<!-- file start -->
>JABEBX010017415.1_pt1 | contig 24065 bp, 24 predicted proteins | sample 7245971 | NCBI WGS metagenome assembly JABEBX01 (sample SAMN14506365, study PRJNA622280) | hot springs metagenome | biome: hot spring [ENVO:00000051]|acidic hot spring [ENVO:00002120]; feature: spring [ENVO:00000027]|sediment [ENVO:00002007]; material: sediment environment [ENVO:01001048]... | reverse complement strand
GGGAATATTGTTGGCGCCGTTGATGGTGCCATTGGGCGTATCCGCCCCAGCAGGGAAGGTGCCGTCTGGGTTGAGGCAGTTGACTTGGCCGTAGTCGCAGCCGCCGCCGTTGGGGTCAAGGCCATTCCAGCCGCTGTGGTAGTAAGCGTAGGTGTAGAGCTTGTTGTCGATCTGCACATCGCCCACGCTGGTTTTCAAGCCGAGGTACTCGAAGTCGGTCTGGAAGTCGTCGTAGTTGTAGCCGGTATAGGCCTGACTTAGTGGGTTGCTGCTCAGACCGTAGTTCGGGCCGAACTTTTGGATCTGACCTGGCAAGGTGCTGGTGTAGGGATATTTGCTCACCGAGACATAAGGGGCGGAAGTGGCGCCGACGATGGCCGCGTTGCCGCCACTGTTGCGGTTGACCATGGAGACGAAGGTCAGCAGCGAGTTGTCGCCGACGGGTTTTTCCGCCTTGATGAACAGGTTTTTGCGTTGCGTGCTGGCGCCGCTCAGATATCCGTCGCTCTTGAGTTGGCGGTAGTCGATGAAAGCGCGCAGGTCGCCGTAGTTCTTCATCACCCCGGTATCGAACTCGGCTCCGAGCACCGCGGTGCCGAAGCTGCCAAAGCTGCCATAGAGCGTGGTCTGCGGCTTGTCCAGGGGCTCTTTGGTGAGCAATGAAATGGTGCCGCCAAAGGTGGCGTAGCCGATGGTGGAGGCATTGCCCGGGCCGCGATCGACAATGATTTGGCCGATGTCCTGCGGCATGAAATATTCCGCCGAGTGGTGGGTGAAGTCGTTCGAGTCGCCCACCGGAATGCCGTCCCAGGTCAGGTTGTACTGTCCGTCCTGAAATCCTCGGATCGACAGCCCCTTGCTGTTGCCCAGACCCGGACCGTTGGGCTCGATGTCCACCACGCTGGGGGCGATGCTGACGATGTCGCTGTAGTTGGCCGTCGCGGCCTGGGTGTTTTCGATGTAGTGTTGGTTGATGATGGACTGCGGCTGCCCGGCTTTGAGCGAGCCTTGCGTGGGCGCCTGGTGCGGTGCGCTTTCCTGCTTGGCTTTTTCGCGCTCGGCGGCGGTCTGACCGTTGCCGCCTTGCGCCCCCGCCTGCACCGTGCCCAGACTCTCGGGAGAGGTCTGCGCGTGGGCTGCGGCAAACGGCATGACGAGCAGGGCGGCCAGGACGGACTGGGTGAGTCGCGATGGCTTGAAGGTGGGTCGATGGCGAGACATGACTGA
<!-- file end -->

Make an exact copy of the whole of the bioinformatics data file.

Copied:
>JABEBX010017415.1_pt1 | contig 24065 bp, 24 predicted proteins | sample 7245971 | NCBI WGS metagenome assembly JABEBX01 (sample SAMN14506365, study PRJNA622280) | hot springs metagenome | biome: hot spring [ENVO:00000051]|acidic hot spring [ENVO:00002120]; feature: spring [ENVO:00000027]|sediment [ENVO:00002007]; material: sediment environment [ENVO:01001048]... | reverse complement strand
GGGAATATTGTTGGCGCCGTTGATGGTGCCATTGGGCGTATCCGCCCCAGCAGGGAAGGTGCCGTCTGGGTTGAGGCAGTTGACTTGGCCGTAGTCGCAGCCGCCGCCGTTGGGGTCAAGGCCATTCCAGCCGCTGTGGTAGTAAGCGTAGGTGTAGAGCTTGTTGTCGATCTGCACATCGCCCACGCTGGTTTTCAAGCCGAGGTACTCGAAGTCGGTCTGGAAGTCGTCGTAGTTGTAGCCGGTATAGGCCTGACTTAGTGGGTTGCTGCTCAGACCGTAGTTCGGGCCGAACTTTTGGATCTGACCTGGCAAGGTGCTGGTGTAGGGATATTTGCTCACCGAGACATAAGGGGCGGAAGTGGCGCCGACGATGGCCGCGTTGCCGCCACTGTTGCGGTTGACCATGGAGACGAAGGTCAGCAGCGAGTTGTCGCCGACGGGTTTTTCCGCCTTGATGAACAGGTTTTTGCGTTGCGTGCTGGCGCCGCTCAGATATCCGTCGCTCTTGAGTTGGCGGTAGTCGATGAAAGCGCGCAGGTCGCCGTAGTTCTTCATCACCCCGGTATCGAACTCGGCTCCGAGCACCGCGGTGCCGAAGCTGCCAAAGCTGCCATAGAGCGTGGTCTGCGGCTTGTCCAGGGGCTCTTTGGTGAGCAATGAAATGGTGCCGCCAAAGGTGGCGTAGCCGATGGTGGAGGCATTGCCCGGGCCGCGATCGACAATGATTTGGCCGATGTCCTGCGGCATGAAATATTCCGCCGAGTGGTGGGTGAAGTCGTTCGAGTCGCCCACCGGAATGCCGTCCCAGGTCAGGTTGTACTGTCCGTCCTGAAATCCTCGGATCGACAGCCCCTTGCTGTTGCCCAGACCCGGACCGTTGGGCTCGATGTCCACCACGCTGGGGGCGATGCTGACGATGTCGCTGTAGTTGGCCGTCGCGGCCTGGGTGTTTTCGATGTAGTGTTGGTTGATGATGGACTGCGGCTGCCCGGCTTTGAGCGAGCCTTGCGTGGGCGCCTGGTGCGGTGCGCTTTCCTGCTTGGCTTTTTCGCGCTCGGCGGCGGTCTGACCGTTGCCGCCTTGCGCCCCCGCCTGCACCGTGCCCAGACTCTCGGGAGAGGTCTGCGCGTGGGCTGCGGCAAACGGCATGACGAGCAGGGCGGCCAGGACGGACTGGGTGAGTCGCGATGGCTTGAAGGTGGGTCGATGGCGAGACATGACTGA